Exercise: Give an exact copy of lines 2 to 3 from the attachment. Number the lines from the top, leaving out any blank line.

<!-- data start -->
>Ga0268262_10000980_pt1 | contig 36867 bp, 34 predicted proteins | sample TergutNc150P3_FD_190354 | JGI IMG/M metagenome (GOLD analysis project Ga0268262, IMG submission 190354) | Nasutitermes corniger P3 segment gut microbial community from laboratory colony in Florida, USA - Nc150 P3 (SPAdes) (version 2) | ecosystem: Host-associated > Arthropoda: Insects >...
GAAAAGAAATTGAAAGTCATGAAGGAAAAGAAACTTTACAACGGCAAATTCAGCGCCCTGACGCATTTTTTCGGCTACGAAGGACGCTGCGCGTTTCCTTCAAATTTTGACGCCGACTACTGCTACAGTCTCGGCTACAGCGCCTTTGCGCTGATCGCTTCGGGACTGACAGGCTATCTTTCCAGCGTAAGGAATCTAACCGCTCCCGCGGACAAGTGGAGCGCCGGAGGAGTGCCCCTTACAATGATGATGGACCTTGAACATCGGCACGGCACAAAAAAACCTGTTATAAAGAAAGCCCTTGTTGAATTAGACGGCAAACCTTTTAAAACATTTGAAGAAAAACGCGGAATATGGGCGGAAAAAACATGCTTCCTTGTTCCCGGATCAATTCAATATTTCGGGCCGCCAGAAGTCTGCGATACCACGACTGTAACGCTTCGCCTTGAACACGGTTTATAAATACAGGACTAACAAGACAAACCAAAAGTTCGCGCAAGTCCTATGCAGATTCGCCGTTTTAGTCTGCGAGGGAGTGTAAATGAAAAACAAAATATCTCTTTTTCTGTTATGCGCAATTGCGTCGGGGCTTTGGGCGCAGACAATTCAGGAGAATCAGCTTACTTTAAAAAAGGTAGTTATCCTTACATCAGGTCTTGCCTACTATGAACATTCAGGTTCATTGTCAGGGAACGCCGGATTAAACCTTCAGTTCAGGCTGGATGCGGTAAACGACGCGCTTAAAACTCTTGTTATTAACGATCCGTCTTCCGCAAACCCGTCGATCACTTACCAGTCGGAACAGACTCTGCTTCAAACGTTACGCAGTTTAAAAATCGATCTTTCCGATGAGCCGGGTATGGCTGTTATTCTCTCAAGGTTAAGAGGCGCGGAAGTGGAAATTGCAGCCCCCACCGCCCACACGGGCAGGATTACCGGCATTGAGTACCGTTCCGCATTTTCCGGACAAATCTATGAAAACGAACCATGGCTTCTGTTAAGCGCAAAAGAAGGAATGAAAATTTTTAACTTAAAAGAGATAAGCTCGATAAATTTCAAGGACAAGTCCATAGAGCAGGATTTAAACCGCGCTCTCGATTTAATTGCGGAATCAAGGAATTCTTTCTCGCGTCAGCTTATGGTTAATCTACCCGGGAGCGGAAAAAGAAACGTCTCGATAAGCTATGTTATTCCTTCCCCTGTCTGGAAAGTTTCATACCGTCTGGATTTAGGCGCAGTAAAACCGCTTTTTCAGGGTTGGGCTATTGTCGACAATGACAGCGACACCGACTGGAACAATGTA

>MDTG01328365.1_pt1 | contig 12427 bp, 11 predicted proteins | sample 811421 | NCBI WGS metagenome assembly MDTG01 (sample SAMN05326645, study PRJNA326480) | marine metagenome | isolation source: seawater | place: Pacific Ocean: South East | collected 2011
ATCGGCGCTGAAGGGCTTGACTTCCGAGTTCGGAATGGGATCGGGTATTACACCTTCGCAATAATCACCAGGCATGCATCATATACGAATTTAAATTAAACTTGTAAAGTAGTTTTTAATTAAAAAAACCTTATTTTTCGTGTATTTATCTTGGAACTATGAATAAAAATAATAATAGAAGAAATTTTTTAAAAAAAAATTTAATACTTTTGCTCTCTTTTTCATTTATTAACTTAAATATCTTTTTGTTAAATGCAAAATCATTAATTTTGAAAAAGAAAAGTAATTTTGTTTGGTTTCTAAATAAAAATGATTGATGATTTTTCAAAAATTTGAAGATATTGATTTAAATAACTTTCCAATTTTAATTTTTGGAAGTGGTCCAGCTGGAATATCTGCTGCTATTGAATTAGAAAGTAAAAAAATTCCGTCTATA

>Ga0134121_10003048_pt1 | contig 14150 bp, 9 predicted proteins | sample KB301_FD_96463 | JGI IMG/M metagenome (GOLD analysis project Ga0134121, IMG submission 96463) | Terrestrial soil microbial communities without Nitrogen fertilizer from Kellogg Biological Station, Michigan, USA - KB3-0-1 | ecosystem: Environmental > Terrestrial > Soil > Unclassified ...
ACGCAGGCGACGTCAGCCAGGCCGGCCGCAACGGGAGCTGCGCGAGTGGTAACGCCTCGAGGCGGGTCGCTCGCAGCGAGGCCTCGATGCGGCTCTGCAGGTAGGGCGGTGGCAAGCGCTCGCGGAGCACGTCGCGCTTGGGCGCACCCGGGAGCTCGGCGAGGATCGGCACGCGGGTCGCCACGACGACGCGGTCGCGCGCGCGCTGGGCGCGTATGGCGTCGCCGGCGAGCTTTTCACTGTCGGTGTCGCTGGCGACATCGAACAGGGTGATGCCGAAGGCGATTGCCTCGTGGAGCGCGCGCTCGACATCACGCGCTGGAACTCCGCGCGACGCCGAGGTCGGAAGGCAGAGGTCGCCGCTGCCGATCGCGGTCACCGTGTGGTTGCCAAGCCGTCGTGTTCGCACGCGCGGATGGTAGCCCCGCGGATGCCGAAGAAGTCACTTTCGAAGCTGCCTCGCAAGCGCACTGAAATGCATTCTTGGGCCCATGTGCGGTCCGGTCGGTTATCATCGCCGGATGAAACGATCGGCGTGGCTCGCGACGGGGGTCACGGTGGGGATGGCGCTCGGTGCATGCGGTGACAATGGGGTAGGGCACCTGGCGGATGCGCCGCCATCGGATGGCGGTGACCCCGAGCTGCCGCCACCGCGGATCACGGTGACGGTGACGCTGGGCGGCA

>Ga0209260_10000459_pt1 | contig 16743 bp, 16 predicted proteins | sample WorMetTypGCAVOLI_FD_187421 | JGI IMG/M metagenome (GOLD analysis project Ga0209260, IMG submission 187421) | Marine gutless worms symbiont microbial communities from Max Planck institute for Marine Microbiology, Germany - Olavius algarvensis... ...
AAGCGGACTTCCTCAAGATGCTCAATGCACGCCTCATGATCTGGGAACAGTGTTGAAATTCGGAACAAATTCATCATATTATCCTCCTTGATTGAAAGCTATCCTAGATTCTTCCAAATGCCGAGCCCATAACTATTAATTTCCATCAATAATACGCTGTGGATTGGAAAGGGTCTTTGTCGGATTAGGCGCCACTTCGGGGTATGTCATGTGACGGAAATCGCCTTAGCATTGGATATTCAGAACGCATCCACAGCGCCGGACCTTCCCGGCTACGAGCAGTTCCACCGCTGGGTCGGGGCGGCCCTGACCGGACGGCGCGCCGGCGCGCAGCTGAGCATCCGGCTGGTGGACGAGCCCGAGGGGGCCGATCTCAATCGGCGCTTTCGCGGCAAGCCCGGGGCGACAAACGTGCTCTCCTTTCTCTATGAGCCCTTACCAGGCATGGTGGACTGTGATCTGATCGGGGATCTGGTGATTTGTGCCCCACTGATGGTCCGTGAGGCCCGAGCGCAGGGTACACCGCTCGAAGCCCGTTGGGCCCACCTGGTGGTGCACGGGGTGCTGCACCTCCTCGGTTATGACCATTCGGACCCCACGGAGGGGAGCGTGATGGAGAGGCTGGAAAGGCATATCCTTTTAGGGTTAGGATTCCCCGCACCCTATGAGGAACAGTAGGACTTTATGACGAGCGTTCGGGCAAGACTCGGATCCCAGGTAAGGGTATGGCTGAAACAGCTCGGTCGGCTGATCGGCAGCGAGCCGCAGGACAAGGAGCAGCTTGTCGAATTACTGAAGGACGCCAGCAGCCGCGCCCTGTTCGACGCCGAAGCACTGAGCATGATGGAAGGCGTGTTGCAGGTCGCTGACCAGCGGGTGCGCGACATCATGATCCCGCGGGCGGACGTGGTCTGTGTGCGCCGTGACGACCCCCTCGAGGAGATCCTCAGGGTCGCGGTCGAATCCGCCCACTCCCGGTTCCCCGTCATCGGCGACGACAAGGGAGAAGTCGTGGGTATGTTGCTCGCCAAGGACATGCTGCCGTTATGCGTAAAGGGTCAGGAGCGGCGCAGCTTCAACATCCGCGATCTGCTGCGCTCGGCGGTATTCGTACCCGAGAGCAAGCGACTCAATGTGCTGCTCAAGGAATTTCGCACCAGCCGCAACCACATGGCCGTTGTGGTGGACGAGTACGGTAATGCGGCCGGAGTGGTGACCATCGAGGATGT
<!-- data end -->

GAAAAGAAATTGAAAGTCATGAAGGAAAAGAAACTTTACAACGGCAAATTCAGCGCCCTGACGCATTTTTTCGGCTACGAAGGACGCTGCGCGTTTCCTTCAAATTTTGACGCCGACTACTGCTACAGTCTCGGCTACAGCGCCTTTGCGCTGATCGCTTCGGGACTGACAGGCTATCTTTCCAGCGTAAGGAATCTAACCGCTCCCGCGGACAAGTGGAGCGCCGGAGGAGTGCCCCTTACAATGATGATGGACCTTGAACATCGGCACGGCACAAAAAAACCTGTTATAAAGAAAGCCCTTGTTGAATTAGACGGCAAACCTTTTAAAACATTTGAAGAAAAACGCGGAATATGGGCGGAAAAAACATGCTTCCTTGTTCCCGGATCAATTCAATATTTCGGGCCGCCAGAAGTCTGCGATACCACGACTGTAACGCTTCGCCTTGAACACGGTTTATAAATACAGGACTAACAAGACAAACCAAAAGTTCGCGCAAGTCCTATGCAGATTCGCCGTTTTAGTCTGCGAGGGAGTGTAAATGAAAAACAAAATATCTCTTTTTCTGTTATGCGCAATTGCGTCGGGGCTTTGGGCGCAGACAATTCAGGAGAATCAGCTTACTTTAAAAAAGGTAGTTATCCTTACATCAGGTCTTGCCTACTATGAACATTCAGGTTCATTGTCAGGGAACGCCGGATTAAACCTTCAGTTCAGGCTGGATGCGGTAAACGACGCGCTTAAAACTCTTGTTATTAACGATCCGTCTTCCGCAAACCCGTCGATCACTTACCAGTCGGAACAGACTCTGCTTCAAACGTTACGCAGTTTAAAAATCGATCTTTCCGATGAGCCGGGTATGGCTGTTATTCTCTCAAGGTTAAGAGGCGCGGAAGTGGAAATTGCAGCCCCCACCGCCCACACGGGCAGGATTACCGGCATTGAGTACCGTTCCGCATTTTCCGGACAAATCTATGAAAACGAACCATGGCTTCTGTTAAGCGCAAAAGAAGGAATGAAAATTTTTAACTTAAAAGAGATAAGCTCGATAAATTTCAAGGACAAGTCCATAGAGCAGGATTTAAACCGCGCTCTCGATTTAATTGCGGAATCAAGGAATTCTTTCTCGCGTCAGCTTATGGTTAATCTACCCGGGAGCGGAAAAAGAAACGTCTCGATAAGCTATGTTATTCCTTCCCCTGTCTGGAAAGTTTCATACCGTCTGGATTTAGGCGCAGTAAAACCGCTTTTTCAGGGTTGGGCTATTGTCGACAATGACAGCGACACCGACTGGAACAATGTA

>MDTG01328365.1_pt1 | contig 12427 bp, 11 predicted proteins | sample 811421 | NCBI WGS metagenome assembly MDTG01 (sample SAMN05326645, study PRJNA326480) | marine metagenome | isolation source: seawater | place: Pacific Ocean: South East | collected 2011